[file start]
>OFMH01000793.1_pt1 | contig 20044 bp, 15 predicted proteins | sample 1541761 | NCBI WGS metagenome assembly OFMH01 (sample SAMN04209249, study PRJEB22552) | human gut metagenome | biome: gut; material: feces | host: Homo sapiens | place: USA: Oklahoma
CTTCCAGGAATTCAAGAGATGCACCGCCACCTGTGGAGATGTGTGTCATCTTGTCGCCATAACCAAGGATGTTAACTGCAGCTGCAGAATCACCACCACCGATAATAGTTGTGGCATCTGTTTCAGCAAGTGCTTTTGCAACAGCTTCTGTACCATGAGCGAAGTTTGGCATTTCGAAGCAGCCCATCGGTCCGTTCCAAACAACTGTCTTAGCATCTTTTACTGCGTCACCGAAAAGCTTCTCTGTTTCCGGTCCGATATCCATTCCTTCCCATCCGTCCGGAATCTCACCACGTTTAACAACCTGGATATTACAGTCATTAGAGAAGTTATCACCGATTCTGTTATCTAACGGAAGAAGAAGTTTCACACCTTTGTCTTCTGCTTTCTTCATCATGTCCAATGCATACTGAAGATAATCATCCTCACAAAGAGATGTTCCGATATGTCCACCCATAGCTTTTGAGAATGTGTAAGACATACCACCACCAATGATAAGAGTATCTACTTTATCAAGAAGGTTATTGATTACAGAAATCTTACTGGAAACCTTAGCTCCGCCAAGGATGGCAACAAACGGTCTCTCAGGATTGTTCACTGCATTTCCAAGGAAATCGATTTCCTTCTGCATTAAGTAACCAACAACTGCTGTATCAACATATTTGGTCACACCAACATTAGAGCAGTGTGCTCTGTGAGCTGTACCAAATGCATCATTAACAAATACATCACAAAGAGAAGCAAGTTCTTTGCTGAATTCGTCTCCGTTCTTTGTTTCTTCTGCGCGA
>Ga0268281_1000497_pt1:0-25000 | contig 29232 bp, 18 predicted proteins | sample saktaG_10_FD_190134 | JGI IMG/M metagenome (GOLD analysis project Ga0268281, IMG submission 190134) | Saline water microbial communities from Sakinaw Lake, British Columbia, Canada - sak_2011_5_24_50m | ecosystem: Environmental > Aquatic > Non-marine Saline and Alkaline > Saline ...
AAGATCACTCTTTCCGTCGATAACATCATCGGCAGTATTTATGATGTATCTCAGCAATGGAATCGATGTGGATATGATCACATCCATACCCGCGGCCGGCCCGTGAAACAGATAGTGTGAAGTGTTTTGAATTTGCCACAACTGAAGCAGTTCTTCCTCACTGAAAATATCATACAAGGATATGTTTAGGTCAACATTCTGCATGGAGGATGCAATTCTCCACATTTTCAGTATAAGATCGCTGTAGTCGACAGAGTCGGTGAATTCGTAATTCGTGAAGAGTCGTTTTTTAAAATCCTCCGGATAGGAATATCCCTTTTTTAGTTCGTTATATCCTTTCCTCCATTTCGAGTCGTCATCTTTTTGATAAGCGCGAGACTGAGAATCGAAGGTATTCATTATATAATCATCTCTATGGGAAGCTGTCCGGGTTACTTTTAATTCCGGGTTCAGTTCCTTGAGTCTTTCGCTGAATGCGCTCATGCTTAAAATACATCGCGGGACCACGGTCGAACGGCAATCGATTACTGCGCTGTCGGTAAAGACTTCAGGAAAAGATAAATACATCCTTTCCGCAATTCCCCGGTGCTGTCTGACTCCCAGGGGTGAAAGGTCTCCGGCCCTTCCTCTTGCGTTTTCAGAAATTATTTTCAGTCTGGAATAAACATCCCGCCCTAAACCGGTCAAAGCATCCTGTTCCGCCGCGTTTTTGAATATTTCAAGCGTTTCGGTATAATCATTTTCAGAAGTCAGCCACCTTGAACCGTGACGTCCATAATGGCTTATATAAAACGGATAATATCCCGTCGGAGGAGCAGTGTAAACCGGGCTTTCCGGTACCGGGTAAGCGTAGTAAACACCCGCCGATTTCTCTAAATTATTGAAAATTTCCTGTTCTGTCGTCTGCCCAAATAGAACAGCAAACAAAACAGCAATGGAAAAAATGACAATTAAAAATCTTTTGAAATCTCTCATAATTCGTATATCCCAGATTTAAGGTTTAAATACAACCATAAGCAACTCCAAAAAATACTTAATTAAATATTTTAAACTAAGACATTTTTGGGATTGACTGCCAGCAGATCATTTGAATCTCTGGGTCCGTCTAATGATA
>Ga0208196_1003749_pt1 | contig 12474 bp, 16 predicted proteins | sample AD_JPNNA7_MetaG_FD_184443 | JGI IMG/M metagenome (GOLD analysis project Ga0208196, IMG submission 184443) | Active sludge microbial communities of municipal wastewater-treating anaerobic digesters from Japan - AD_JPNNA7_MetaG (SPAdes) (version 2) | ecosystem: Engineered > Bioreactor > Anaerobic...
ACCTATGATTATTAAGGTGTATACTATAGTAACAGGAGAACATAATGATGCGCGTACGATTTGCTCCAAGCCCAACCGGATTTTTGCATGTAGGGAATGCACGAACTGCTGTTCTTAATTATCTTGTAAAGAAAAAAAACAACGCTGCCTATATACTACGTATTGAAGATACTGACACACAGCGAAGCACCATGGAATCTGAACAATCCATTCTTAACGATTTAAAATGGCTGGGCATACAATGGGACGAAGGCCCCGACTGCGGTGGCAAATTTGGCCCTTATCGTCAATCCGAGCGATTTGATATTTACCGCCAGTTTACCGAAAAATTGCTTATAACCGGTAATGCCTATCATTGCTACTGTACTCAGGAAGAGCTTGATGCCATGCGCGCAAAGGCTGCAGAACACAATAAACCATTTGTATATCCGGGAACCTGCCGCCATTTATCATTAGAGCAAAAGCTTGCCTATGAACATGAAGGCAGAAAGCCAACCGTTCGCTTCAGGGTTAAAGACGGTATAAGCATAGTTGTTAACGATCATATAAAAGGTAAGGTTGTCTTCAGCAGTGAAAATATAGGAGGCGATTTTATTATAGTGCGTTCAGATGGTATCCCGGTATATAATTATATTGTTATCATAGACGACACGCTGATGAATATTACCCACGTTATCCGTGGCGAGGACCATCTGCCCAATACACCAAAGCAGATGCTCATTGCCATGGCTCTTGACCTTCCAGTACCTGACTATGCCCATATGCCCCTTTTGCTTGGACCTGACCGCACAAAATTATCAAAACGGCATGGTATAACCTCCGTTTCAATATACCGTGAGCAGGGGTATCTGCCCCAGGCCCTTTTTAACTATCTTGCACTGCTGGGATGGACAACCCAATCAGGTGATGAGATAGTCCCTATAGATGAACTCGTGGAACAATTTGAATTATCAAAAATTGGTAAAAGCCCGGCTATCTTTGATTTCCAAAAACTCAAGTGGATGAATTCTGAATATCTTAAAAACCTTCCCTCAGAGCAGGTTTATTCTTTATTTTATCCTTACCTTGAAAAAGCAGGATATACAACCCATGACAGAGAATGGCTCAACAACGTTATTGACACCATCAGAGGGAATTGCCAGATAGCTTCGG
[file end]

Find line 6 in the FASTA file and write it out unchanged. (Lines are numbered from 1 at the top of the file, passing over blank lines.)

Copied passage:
ACCTATGATTATTAAGGTGTATACTATAGTAACAGGAGAACATAATGATGCGCGTACGATTTGCTCCAAGCCCAACCGGATTTTTGCATGTAGGGAATGCACGAACTGCTGTTCTTAATTATCTTGTAAAGAAAAAAAACAACGCTGCCTATATACTACGTATTGAAGATACTGACACACAGCGAAGCACCATGGAATCTGAACAATCCATTCTTAACGATTTAAAATGGCTGGGCATACAATGGGACGAAGGCCCCGACTGCGGTGGCAAATTTGGCCCTTATCGTCAATCCGAGCGATTTGATATTTACCGCCAGTTTACCGAAAAATTGCTTATAACCGGTAATGCCTATCATTGCTACTGTACTCAGGAAGAGCTTGATGCCATGCGCGCAAAGGCTGCAGAACACAATAAACCATTTGTATATCCGGGAACCTGCCGCCATTTATCATTAGAGCAAAAGCTTGCCTATGAACATGAAGGCAGAAAGCCAACCGTTCGCTTCAGGGTTAAAGACGGTATAAGCATAGTTGTTAACGATCATATAAAAGGTAAGGTTGTCTTCAGCAGTGAAAATATAGGAGGCGATTTTATTATAGTGCGTTCAGATGGTATCCCGGTATATAATTATATTGTTATCATAGACGACACGCTGATGAATATTACCCACGTTATCCGTGGCGAGGACCATCTGCCCAATACACCAAAGCAGATGCTCATTGCCATGGCTCTTGACCTTCCAGTACCTGACTATGCCCATATGCCCCTTTTGCTTGGACCTGACCGCACAAAATTATCAAAACGGCATGGTATAACCTCCGTTTCAATATACCGTGAGCAGGGGTATCTGCCCCAGGCCCTTTTTAACTATCTTGCACTGCTGGGATGGACAACCCAATCAGGTGATGAGATAGTCCCTATAGATGAACTCGTGGAACAATTTGAATTATCAAAAATTGGTAAAAGCCCGGCTATCTTTGATTTCCAAAAACTCAAGTGGATGAATTCTGAATATCTTAAAAACCTTCCCTCAGAGCAGGTTTATTCTTTATTTTATCCTTACCTTGAAAAAGCAGGATATACAACCCATGACAGAGAATGGCTCAACAACGTTATTGACACCATCAGAGGGAATTGCCAGATAGCTTCGG